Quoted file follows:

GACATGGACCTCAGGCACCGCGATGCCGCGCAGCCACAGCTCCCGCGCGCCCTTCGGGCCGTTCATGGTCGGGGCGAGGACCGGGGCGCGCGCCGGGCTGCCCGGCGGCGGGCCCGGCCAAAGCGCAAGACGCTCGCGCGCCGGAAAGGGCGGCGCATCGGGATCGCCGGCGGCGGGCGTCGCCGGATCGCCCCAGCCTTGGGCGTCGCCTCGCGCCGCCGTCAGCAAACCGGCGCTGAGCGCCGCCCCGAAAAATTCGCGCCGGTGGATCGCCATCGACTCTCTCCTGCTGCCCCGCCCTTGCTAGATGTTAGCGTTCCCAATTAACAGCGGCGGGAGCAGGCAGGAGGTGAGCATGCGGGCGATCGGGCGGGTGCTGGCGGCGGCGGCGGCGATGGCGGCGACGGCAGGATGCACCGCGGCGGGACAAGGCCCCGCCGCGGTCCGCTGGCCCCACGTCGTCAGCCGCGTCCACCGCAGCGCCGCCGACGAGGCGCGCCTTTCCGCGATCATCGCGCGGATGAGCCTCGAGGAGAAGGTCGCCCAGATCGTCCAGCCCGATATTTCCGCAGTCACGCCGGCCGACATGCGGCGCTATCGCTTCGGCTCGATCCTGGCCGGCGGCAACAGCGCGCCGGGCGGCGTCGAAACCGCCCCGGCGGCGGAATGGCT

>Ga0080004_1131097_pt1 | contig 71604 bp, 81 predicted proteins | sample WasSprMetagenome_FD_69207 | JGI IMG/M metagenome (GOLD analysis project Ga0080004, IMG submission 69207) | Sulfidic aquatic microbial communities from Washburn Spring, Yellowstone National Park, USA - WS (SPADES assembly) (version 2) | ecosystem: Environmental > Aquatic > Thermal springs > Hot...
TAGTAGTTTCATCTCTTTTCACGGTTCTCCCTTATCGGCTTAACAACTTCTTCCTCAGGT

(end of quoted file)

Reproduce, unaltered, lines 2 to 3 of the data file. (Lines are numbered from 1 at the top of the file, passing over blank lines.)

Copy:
>Ga0080004_1131097_pt1 | contig 71604 bp, 81 predicted proteins | sample WasSprMetagenome_FD_69207 | JGI IMG/M metagenome (GOLD analysis project Ga0080004, IMG submission 69207) | Sulfidic aquatic microbial communities from Washburn Spring, Yellowstone National Park, USA - WS (SPADES assembly) (version 2) | ecosystem: Environmental > Aquatic > Thermal springs > Hot...
TAGTAGTTTCATCTCTTTTCACGGTTCTCCCTTATCGGCTTAACAACTTCTTCCTCAGGT